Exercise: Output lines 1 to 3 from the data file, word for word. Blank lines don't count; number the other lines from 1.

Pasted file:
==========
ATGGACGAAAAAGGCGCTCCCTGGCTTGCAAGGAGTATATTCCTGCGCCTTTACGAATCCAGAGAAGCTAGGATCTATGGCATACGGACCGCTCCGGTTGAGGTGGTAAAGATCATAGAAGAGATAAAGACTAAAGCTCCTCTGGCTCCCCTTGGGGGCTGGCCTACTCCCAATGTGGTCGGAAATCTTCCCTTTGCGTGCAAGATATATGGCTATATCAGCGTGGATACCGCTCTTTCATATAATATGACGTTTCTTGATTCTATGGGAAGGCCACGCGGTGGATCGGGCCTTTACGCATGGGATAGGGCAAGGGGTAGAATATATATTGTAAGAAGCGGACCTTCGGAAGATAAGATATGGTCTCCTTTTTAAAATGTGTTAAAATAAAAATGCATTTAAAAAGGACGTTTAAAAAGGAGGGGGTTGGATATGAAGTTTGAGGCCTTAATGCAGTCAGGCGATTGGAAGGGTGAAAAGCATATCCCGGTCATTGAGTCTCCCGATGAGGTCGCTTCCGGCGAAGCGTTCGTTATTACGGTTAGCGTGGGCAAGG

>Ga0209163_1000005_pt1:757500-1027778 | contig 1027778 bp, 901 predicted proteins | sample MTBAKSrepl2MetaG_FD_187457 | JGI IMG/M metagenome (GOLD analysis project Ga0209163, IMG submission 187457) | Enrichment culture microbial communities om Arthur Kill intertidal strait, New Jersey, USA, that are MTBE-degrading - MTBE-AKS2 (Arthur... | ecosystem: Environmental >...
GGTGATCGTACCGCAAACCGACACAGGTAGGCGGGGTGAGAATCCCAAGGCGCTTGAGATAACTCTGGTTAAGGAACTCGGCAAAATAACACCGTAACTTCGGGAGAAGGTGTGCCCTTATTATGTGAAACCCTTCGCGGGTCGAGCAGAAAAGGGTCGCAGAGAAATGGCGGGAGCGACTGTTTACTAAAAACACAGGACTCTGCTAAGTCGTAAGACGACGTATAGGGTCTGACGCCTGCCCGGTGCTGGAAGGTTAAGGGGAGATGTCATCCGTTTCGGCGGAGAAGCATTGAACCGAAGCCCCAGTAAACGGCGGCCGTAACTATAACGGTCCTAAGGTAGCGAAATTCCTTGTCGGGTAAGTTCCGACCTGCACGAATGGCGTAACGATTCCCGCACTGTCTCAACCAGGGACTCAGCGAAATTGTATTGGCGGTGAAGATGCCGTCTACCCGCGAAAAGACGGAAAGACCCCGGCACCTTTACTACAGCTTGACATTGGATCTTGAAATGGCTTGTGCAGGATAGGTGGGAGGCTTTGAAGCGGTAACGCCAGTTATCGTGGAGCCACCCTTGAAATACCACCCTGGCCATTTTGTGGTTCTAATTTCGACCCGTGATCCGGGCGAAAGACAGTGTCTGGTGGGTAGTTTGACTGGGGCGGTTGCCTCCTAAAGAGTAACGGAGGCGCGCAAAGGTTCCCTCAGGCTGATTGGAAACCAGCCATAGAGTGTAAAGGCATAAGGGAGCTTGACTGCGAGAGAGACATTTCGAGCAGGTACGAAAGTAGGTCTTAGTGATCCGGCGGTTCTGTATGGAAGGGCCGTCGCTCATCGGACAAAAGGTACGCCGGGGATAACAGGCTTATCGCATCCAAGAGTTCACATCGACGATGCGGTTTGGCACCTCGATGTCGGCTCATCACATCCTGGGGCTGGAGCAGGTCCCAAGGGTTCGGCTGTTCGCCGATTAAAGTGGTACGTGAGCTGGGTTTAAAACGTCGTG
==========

ATGGACGAAAAAGGCGCTCCCTGGCTTGCAAGGAGTATATTCCTGCGCCTTTACGAATCCAGAGAAGCTAGGATCTATGGCATACGGACCGCTCCGGTTGAGGTGGTAAAGATCATAGAAGAGATAAAGACTAAAGCTCCTCTGGCTCCCCTTGGGGGCTGGCCTACTCCCAATGTGGTCGGAAATCTTCCCTTTGCGTGCAAGATATATGGCTATATCAGCGTGGATACCGCTCTTTCATATAATATGACGTTTCTTGATTCTATGGGAAGGCCACGCGGTGGATCGGGCCTTTACGCATGGGATAGGGCAAGGGGTAGAATATATATTGTAAGAAGCGGACCTTCGGAAGATAAGATATGGTCTCCTTTTTAAAATGTGTTAAAATAAAAATGCATTTAAAAAGGACGTTTAAAAAGGAGGGGGTTGGATATGAAGTTTGAGGCCTTAATGCAGTCAGGCGATTGGAAGGGTGAAAAGCATATCCCGGTCATTGAGTCTCCCGATGAGGTCGCTTCCGGCGAAGCGTTCGTTATTACGGTTAGCGTGGGCAAGG

>Ga0209163_1000005_pt1:757500-1027778 | contig 1027778 bp, 901 predicted proteins | sample MTBAKSrepl2MetaG_FD_187457 | JGI IMG/M metagenome (GOLD analysis project Ga0209163, IMG submission 187457) | Enrichment culture microbial communities om Arthur Kill intertidal strait, New Jersey, USA, that are MTBE-degrading - MTBE-AKS2 (Arthur... | ecosystem: Environmental >...
GGTGATCGTACCGCAAACCGACACAGGTAGGCGGGGTGAGAATCCCAAGGCGCTTGAGATAACTCTGGTTAAGGAACTCGGCAAAATAACACCGTAACTTCGGGAGAAGGTGTGCCCTTATTATGTGAAACCCTTCGCGGGTCGAGCAGAAAAGGGTCGCAGAGAAATGGCGGGAGCGACTGTTTACTAAAAACACAGGACTCTGCTAAGTCGTAAGACGACGTATAGGGTCTGACGCCTGCCCGGTGCTGGAAGGTTAAGGGGAGATGTCATCCGTTTCGGCGGAGAAGCATTGAACCGAAGCCCCAGTAAACGGCGGCCGTAACTATAACGGTCCTAAGGTAGCGAAATTCCTTGTCGGGTAAGTTCCGACCTGCACGAATGGCGTAACGATTCCCGCACTGTCTCAACCAGGGACTCAGCGAAATTGTATTGGCGGTGAAGATGCCGTCTACCCGCGAAAAGACGGAAAGACCCCGGCACCTTTACTACAGCTTGACATTGGATCTTGAAATGGCTTGTGCAGGATAGGTGGGAGGCTTTGAAGCGGTAACGCCAGTTATCGTGGAGCCACCCTTGAAATACCACCCTGGCCATTTTGTGGTTCTAATTTCGACCCGTGATCCGGGCGAAAGACAGTGTCTGGTGGGTAGTTTGACTGGGGCGGTTGCCTCCTAAAGAGTAACGGAGGCGCGCAAAGGTTCCCTCAGGCTGATTGGAAACCAGCCATAGAGTGTAAAGGCATAAGGGAGCTTGACTGCGAGAGAGACATTTCGAGCAGGTACGAAAGTAGGTCTTAGTGATCCGGCGGTTCTGTATGGAAGGGCCGTCGCTCATCGGACAAAAGGTACGCCGGGGATAACAGGCTTATCGCATCCAAGAGTTCACATCGACGATGCGGTTTGGCACCTCGATGTCGGCTCATCACATCCTGGGGCTGGAGCAGGTCCCAAGGGTTCGGCTGTTCGCCGATTAAAGTGGTACGTGAGCTGGGTTTAAAACGTCGTG